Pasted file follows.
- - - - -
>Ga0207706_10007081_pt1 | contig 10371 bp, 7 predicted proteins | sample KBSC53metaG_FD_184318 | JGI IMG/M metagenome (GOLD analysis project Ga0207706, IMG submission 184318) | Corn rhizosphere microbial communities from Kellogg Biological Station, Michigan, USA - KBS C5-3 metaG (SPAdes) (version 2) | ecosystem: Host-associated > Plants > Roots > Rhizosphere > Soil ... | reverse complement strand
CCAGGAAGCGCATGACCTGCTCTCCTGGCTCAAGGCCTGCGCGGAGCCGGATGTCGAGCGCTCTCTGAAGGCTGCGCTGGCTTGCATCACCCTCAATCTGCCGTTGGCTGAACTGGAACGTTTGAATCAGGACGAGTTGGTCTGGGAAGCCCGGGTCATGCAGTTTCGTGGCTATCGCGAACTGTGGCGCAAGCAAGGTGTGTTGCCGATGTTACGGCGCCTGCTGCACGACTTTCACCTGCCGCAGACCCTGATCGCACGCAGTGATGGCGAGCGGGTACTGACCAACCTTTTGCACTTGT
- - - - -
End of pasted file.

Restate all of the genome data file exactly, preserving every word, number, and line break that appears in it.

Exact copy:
>Ga0207706_10007081_pt1 | contig 10371 bp, 7 predicted proteins | sample KBSC53metaG_FD_184318 | JGI IMG/M metagenome (GOLD analysis project Ga0207706, IMG submission 184318) | Corn rhizosphere microbial communities from Kellogg Biological Station, Michigan, USA - KBS C5-3 metaG (SPAdes) (version 2) | ecosystem: Host-associated > Plants > Roots > Rhizosphere > Soil ... | reverse complement strand
CCAGGAAGCGCATGACCTGCTCTCCTGGCTCAAGGCCTGCGCGGAGCCGGATGTCGAGCGCTCTCTGAAGGCTGCGCTGGCTTGCATCACCCTCAATCTGCCGTTGGCTGAACTGGAACGTTTGAATCAGGACGAGTTGGTCTGGGAAGCCCGGGTCATGCAGTTTCGTGGCTATCGCGAACTGTGGCGCAAGCAAGGTGTGTTGCCGATGTTACGGCGCCTGCTGCACGACTTTCACCTGCCGCAGACCCTGATCGCACGCAGTGATGGCGAGCGGGTACTGACCAACCTTTTGCACTTGT